i have seen in the "logic to cs" class i take - a theorem that states: "every recursive (computable) function $f$ can be expressed using the arithmetic dictionary {$C_0, C_1, f_+(,), f_x(,), R_\le(,)$} with the structure {$D=\mathbb{N} ,C_0=0,C_1=1, f_+(a,b) =a+b, f_x(a,b)=ab, R_\le(a,b) = a\le b $}"

But we didnt prove this theorem because a part of the students didnt take the "computational models" course (i did take it though)

Where can i find a proof for this theorem? Thanks in advance!

  • $\begingroup$ Im unsure if this question was asked already in a similar forum. If it was, i will gladly take the question down and look at the answer there :) $\endgroup$
    – nir shahar
    May 28 '20 at 20:56
  • $\begingroup$ Can you define the elements of that "dictionary"? I suspect that the general recursive functions is what you're basically looking for: en.wikipedia.org/wiki/General_recursive_function $\endgroup$
    – Jake
    May 28 '20 at 22:25
  • $\begingroup$ Do you mean "Peano Arithmetic" by arithmetic dictionary? $\endgroup$
    – Beleg
    May 28 '20 at 22:35
  • $\begingroup$ @Beleg yes, using the usual natural numbers structure for this dictionary $\endgroup$
    – nir shahar
    May 28 '20 at 22:39
  • $\begingroup$ To clarify, when i said "can be expressed by the arithmetic dictionary" i meant that there exists a first order logic formula $\phi (z)$ such that $f(x) = y$ if and only if $\phi (y)$ $\endgroup$
    – nir shahar
    May 28 '20 at 22:44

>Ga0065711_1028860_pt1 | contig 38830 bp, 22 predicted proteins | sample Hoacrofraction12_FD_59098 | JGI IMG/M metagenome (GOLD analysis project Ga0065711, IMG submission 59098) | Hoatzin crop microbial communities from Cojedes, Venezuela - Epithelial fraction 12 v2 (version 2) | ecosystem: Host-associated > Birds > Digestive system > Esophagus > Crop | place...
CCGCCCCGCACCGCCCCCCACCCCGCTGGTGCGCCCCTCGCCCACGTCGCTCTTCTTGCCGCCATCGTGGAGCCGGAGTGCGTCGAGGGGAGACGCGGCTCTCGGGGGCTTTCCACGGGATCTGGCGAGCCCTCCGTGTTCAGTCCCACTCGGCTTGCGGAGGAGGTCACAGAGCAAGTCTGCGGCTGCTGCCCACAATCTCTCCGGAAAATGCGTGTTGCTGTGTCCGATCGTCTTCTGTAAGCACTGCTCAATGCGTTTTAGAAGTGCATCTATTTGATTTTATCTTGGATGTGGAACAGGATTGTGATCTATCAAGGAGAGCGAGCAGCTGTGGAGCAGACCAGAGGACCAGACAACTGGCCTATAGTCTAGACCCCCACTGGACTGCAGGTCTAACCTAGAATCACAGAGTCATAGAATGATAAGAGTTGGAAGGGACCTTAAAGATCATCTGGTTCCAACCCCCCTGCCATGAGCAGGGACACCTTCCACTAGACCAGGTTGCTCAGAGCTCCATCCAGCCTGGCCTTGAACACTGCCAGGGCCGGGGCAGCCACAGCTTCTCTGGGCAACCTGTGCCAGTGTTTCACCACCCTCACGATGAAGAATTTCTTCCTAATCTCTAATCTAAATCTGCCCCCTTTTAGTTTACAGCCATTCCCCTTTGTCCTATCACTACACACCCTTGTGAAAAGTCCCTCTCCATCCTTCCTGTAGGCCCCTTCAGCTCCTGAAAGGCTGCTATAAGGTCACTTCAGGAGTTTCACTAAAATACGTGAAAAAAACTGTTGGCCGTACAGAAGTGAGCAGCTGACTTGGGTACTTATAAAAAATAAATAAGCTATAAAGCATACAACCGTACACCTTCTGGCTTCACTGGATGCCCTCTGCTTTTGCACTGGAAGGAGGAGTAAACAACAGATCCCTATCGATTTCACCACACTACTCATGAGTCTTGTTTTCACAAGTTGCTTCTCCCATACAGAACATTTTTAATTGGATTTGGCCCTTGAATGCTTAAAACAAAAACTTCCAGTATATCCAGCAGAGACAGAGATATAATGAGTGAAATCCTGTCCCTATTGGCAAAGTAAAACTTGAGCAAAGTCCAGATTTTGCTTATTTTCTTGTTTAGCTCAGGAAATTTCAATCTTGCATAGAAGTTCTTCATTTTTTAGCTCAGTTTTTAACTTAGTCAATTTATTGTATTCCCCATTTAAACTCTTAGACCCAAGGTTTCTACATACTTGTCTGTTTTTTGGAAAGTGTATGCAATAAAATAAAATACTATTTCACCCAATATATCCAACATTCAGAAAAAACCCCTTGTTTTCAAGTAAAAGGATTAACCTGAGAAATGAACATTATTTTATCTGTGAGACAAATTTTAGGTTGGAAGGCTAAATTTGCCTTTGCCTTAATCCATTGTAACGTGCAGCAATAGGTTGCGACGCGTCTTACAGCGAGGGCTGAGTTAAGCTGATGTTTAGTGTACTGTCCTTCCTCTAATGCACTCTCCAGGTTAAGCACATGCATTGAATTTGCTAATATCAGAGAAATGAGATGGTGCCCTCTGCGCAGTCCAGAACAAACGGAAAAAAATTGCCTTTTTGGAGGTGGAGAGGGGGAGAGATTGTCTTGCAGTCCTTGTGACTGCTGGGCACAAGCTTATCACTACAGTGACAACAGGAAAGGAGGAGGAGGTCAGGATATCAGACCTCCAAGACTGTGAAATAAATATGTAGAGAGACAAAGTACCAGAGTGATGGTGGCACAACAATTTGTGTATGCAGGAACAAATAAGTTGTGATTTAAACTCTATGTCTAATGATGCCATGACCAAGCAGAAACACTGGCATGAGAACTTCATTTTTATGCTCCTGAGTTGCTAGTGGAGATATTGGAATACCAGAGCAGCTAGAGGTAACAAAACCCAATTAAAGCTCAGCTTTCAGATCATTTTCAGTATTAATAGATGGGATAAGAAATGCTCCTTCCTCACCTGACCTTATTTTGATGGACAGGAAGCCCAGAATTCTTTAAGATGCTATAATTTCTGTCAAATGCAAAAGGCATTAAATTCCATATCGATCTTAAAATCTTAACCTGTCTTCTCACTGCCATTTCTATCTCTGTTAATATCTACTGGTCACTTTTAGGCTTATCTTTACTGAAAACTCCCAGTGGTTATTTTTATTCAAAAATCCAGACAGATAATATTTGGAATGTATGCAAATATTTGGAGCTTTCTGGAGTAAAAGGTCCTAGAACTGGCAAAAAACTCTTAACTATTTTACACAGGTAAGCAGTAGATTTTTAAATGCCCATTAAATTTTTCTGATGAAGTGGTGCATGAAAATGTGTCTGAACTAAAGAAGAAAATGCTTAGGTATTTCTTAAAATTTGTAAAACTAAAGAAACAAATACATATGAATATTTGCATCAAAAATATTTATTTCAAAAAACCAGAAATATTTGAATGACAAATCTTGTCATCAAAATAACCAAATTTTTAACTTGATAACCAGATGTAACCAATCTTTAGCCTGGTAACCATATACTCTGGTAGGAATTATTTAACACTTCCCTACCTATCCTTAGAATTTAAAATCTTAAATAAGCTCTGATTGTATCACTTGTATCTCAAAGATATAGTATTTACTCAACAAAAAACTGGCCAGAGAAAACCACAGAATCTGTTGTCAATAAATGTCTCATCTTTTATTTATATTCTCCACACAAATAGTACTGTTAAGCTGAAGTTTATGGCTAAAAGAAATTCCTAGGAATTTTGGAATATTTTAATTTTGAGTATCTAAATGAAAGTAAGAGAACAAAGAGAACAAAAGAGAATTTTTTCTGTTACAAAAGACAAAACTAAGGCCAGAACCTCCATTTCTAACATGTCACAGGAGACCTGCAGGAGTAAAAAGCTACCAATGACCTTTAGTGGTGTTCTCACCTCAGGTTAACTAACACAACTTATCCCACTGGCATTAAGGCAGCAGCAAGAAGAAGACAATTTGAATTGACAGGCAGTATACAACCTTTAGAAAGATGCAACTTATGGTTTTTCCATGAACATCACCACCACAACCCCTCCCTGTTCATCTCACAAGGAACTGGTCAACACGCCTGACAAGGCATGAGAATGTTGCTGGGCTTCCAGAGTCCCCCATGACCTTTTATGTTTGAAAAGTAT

I'm not sure this is exactly what you are looking for, but you might find what you want in Theorem 3.2.1 of Computability Theory by S. Barry Cooper:

All recursive functions are representable in PA.

that is for any recursive function $f$, there exists a binary predicate $F$ in the language of arithmetic such that for any natural numbers $x$ and $y$ we have $$ f(x) = y ~\Rightarrow~ \vdash_{PA} F(x,y) $$ and $$ f(x) \neq y ~\Rightarrow~ \vdash_{PA} \lnot F(x,y) $$ where $\vdash_{PA}$ means 'PA proves'.

This theorem is central to Gödel's famous incompleteness theorem, so you might also want to take a look at ch. 8 of the mentioned book where it is discussed, and this notion of 'representability' is extended to 'semi-representability', to include the c.e. sets as well.

  • $\begingroup$ you are right that this is not exactly what i need (and in fact, we have not even started defining provability under PA for first order logic) although, this seems to be very similar to my question so i will take a look at that. Thanks! $\endgroup$
    – nir shahar
    May 28 '20 at 23:02

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